I don't begrudge anyone who sees someone from afar and sexualizes them. It's the in-your-face personal encounters that piss me off. The only problem I have with the Hooters thing is that they're forced to dress like that (whether it looks good or not) in order to work there. I wouldn't dream of asking my sealcoat dudes to take their shirts off. I just dream of what it would look like if they did!
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  #27  
Old 05-08-2009, 02:10 PM
control-z control-z is online now
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FWIW, my driveway is developing some cracks, but I think it's because of Maple tree roots.
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  #28  
Old 07-14-2012, 01:33 AM
bobot bobot is offline
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Never

I never have, (7 year old driveway) and I'm kind of glad, because I've read that that stuff is full of nasty coal leftovers. Mine is blacktop, I guess, and it dosen't bother me
that it isn't shiny, or waterproof, or whatever.
I answered this question before reading the thread, so I'll do that now. God, I hope I haven't duplicated a previous response!
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  #29  
Old 02-23-2013, 03:42 PM
running coach running coach is offline
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Sealcoat spam reported.
You guys spam every two years also?
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  #30  
Old 02-23-2013, 04:54 PM
Amateur Barbarian Amateur Barbarian is offline
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Concur, sealcoating is about 95% scam and 5% for appearance.

Pressure wash an asphalt driveway about once a year, and be sure to seal any cracks with one of the soft/rubbery sealants before the damage goes deeper. Nothing else required as long as the natural charcoal color of aged asphalt doesn't offend you.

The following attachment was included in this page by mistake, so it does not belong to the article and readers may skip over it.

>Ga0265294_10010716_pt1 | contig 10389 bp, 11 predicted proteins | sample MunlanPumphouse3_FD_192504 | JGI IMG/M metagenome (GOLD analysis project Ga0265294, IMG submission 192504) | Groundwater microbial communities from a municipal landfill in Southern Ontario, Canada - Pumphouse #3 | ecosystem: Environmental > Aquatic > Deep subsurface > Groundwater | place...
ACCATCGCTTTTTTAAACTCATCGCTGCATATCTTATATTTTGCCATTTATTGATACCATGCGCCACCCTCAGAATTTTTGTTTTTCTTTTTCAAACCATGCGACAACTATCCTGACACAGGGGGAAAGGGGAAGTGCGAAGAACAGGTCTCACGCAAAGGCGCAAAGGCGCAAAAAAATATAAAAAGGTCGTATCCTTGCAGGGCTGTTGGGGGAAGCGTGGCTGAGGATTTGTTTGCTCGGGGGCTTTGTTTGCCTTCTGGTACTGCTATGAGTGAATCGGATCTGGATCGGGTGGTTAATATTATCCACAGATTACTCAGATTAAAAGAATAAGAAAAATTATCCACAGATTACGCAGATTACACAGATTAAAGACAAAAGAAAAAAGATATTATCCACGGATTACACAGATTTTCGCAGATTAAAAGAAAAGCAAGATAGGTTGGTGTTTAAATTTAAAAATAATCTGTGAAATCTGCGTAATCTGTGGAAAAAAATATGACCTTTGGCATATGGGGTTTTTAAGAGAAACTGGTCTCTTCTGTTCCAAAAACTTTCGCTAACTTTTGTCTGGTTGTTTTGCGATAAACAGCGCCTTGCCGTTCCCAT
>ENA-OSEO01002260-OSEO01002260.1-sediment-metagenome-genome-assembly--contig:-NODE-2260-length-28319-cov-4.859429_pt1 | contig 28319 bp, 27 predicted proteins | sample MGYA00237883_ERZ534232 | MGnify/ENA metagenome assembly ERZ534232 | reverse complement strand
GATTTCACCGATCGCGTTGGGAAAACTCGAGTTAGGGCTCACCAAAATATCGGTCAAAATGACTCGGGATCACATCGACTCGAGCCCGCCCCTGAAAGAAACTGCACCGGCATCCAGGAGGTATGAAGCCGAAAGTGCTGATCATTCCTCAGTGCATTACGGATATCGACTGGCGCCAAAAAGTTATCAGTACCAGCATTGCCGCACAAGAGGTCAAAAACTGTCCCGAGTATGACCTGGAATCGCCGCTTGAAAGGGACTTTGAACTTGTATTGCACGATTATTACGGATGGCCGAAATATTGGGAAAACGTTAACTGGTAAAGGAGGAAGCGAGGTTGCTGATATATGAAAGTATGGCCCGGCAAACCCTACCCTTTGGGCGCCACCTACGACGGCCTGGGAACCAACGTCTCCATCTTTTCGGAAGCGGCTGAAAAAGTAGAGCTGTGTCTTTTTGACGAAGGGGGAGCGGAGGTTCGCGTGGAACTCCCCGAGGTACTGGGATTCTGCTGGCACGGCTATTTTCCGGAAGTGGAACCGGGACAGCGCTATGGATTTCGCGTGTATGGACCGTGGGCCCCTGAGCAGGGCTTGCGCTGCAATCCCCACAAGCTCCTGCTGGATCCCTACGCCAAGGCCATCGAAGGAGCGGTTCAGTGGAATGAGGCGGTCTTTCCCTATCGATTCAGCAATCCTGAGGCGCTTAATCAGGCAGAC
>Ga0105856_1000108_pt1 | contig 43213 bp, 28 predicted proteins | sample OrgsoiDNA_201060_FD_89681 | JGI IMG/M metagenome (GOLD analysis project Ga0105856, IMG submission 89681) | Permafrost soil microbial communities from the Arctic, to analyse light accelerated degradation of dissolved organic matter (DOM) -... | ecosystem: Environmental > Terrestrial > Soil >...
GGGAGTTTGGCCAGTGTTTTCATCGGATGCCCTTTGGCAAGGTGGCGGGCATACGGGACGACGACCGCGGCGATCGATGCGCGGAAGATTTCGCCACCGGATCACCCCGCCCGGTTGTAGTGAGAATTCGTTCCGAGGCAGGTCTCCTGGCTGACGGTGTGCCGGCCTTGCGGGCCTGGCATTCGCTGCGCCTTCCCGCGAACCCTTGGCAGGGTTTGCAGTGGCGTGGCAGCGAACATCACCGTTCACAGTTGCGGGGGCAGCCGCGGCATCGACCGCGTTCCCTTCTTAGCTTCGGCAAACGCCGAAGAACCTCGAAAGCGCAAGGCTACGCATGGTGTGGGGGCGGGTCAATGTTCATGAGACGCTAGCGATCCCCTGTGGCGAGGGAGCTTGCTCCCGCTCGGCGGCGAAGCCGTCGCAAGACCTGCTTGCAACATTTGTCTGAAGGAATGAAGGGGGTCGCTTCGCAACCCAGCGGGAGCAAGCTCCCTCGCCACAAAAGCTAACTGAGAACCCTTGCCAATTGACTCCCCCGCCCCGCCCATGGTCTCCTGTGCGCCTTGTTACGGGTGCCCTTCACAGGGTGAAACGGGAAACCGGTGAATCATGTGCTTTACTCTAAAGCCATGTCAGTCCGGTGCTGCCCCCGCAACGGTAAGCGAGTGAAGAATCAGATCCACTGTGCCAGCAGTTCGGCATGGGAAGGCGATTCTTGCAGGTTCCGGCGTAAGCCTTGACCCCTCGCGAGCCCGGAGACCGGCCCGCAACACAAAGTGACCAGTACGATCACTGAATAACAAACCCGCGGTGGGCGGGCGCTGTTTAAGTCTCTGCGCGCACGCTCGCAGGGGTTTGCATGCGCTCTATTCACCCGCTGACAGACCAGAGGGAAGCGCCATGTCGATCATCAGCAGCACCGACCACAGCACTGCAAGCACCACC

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  #31  
Old 02-23-2013, 05:16 PM
TriPolar TriPolar is offline
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I never seal coat my driveway because it's gravel. I used to have a driveway that I seal coated twice in about 10 years. Both times mainly for appearance. From what I've seen and heard, the high quality rubbery sealants are pretty good for slowing down the deterioration caused by water infiltration. Since the good stuff is more expensive than the heavy oil often used I wonder if it's really worth the cost other than for appearance sake. Personally I prefer gravel. A $250 load every 2-3 years maintains a good surface that I only have to shovel when there's deep snow.
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  #32  
Old 02-23-2013, 07:00 PM
Askance Askance is offline
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Seals need coats? Who knew?